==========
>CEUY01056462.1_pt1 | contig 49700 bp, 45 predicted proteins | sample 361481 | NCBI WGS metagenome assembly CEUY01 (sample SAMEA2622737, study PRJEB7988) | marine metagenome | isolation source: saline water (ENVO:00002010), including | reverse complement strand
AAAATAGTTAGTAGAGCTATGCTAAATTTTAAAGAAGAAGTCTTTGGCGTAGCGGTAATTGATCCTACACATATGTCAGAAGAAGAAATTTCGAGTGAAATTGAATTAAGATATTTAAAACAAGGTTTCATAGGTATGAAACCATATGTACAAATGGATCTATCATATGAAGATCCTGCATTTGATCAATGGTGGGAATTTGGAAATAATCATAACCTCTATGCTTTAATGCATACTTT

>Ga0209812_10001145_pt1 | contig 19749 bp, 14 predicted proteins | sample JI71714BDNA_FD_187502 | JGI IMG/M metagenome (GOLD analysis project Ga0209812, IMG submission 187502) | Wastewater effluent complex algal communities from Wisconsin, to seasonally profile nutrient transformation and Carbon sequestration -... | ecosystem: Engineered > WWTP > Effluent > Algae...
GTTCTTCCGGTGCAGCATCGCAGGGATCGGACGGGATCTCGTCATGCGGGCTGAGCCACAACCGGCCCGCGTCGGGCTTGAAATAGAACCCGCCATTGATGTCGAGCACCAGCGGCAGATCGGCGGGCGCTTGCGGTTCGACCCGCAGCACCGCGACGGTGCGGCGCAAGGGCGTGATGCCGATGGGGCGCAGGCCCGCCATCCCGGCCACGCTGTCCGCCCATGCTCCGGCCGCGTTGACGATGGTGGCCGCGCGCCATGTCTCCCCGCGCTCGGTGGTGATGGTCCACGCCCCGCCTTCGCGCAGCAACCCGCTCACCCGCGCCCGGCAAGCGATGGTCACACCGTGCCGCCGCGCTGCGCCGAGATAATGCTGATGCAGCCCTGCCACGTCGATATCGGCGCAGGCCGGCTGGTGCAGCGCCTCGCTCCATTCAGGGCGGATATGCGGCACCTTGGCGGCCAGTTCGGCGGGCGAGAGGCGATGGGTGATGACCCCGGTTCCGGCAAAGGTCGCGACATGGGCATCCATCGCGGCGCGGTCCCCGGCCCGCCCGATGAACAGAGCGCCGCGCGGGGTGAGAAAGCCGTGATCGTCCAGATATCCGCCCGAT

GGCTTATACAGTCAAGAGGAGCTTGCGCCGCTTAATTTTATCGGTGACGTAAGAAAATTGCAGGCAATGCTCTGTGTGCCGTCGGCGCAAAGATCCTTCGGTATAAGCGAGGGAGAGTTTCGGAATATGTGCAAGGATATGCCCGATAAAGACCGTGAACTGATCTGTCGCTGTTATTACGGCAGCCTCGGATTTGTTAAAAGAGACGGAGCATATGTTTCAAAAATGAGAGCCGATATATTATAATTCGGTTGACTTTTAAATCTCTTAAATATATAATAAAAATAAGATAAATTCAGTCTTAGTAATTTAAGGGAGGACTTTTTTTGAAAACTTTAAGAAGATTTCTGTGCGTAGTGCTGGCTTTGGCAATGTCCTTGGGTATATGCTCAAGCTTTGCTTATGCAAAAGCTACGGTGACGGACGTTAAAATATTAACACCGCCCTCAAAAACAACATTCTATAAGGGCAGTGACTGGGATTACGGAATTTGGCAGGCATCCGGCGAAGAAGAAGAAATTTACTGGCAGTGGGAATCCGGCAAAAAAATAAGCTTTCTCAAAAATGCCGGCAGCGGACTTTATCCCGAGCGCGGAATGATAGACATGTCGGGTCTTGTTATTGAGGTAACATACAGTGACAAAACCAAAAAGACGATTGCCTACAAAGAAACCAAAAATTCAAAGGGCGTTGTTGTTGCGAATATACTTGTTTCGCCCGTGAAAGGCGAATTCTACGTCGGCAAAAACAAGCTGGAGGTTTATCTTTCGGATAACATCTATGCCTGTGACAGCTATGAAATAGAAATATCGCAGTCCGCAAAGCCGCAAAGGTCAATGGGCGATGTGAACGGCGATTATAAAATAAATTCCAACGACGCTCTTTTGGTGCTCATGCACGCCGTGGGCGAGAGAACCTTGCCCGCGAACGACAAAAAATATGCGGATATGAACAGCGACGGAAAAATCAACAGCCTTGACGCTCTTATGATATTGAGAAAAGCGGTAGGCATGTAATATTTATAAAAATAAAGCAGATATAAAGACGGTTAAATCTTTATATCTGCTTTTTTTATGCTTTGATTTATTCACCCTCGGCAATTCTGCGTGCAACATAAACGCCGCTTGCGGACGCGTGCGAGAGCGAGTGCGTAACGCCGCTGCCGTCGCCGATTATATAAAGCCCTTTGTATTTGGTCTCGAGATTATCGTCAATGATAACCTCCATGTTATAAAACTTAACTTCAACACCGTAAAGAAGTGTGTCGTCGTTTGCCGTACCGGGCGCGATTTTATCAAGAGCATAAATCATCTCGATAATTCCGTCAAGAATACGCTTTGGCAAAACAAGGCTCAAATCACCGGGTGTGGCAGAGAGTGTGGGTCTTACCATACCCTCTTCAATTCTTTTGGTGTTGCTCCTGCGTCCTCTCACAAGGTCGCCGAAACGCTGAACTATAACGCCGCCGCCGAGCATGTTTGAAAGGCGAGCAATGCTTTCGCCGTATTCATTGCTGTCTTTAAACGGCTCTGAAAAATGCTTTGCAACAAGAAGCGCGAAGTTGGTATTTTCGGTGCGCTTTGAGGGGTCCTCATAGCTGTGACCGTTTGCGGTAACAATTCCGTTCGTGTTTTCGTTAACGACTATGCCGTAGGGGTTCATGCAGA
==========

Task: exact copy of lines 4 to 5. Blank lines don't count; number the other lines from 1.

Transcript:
GTTCTTCCGGTGCAGCATCGCAGGGATCGGACGGGATCTCGTCATGCGGGCTGAGCCACAACCGGCCCGCGTCGGGCTTGAAATAGAACCCGCCATTGATGTCGAGCACCAGCGGCAGATCGGCGGGCGCTTGCGGTTCGACCCGCAGCACCGCGACGGTGCGGCGCAAGGGCGTGATGCCGATGGGGCGCAGGCCCGCCATCCCGGCCACGCTGTCCGCCCATGCTCCGGCCGCGTTGACGATGGTGGCCGCGCGCCATGTCTCCCCGCGCTCGGTGGTGATGGTCCACGCCCCGCCTTCGCGCAGCAACCCGCTCACCCGCGCCCGGCAAGCGATGGTCACACCGTGCCGCCGCGCTGCGCCGAGATAATGCTGATGCAGCCCTGCCACGTCGATATCGGCGCAGGCCGGCTGGTGCAGCGCCTCGCTCCATTCAGGGCGGATATGCGGCACCTTGGCGGCCAGTTCGGCGGGCGAGAGGCGATGGGTGATGACCCCGGTTCCGGCAAAGGTCGCGACATGGGCATCCATCGCGGCGCGGTCCCCGGCCCGCCCGATGAACAGAGCGCCGCGCGGGGTGAGAAAGCCGTGATCGTCCAGATATCCGCCCGAT

GGCTTATACAGTCAAGAGGAGCTTGCGCCGCTTAATTTTATCGGTGACGTAAGAAAATTGCAGGCAATGCTCTGTGTGCCGTCGGCGCAAAGATCCTTCGGTATAAGCGAGGGAGAGTTTCGGAATATGTGCAAGGATATGCCCGATAAAGACCGTGAACTGATCTGTCGCTGTTATTACGGCAGCCTCGGATTTGTTAAAAGAGACGGAGCATATGTTTCAAAAATGAGAGCCGATATATTATAATTCGGTTGACTTTTAAATCTCTTAAATATATAATAAAAATAAGATAAATTCAGTCTTAGTAATTTAAGGGAGGACTTTTTTTGAAAACTTTAAGAAGATTTCTGTGCGTAGTGCTGGCTTTGGCAATGTCCTTGGGTATATGCTCAAGCTTTGCTTATGCAAAAGCTACGGTGACGGACGTTAAAATATTAACACCGCCCTCAAAAACAACATTCTATAAGGGCAGTGACTGGGATTACGGAATTTGGCAGGCATCCGGCGAAGAAGAAGAAATTTACTGGCAGTGGGAATCCGGCAAAAAAATAAGCTTTCTCAAAAATGCCGGCAGCGGACTTTATCCCGAGCGCGGAATGATAGACATGTCGGGTCTTGTTATTGAGGTAACATACAGTGACAAAACCAAAAAGACGATTGCCTACAAAGAAACCAAAAATTCAAAGGGCGTTGTTGTTGCGAATATACTTGTTTCGCCCGTGAAAGGCGAATTCTACGTCGGCAAAAACAAGCTGGAGGTTTATCTTTCGGATAACATCTATGCCTGTGACAGCTATGAAATAGAAATATCGCAGTCCGCAAAGCCGCAAAGGTCAATGGGCGATGTGAACGGCGATTATAAAATAAATTCCAACGACGCTCTTTTGGTGCTCATGCACGCCGTGGGCGAGAGAACCTTGCCCGCGAACGACAAAAAATATGCGGATATGAACAGCGACGGAAAAATCAACAGCCTTGACGCTCTTATGATATTGAGAAAAGCGGTAGGCATGTAATATTTATAAAAATAAAGCAGATATAAAGACGGTTAAATCTTTATATCTGCTTTTTTTATGCTTTGATTTATTCACCCTCGGCAATTCTGCGTGCAACATAAACGCCGCTTGCGGACGCGTGCGAGAGCGAGTGCGTAACGCCGCTGCCGTCGCCGATTATATAAAGCCCTTTGTATTTGGTCTCGAGATTATCGTCAATGATAACCTCCATGTTATAAAACTTAACTTCAACACCGTAAAGAAGTGTGTCGTCGTTTGCCGTACCGGGCGCGATTTTATCAAGAGCATAAATCATCTCGATAATTCCGTCAAGAATACGCTTTGGCAAAACAAGGCTCAAATCACCGGGTGTGGCAGAGAGTGTGGGTCTTACCATACCCTCTTCAATTCTTTTGGTGTTGCTCCTGCGTCCTCTCACAAGGTCGCCGAAACGCTGAACTATAACGCCGCCGCCGAGCATGTTTGAAAGGCGAGCAATGCTTTCGCCGTATTCATTGCTGTCTTTAAACGGCTCTGAAAAATGCTTTGCAACAAGAAGCGCGAAGTTGGTATTTTCGGTGCGCTTTGAGGGGTCCTCATAGCTGTGACCGTTTGCGGTAACAATTCCGTTCGTGTTTTCGTTAACGACTATGCCGTAGGGGTTCATGCAGA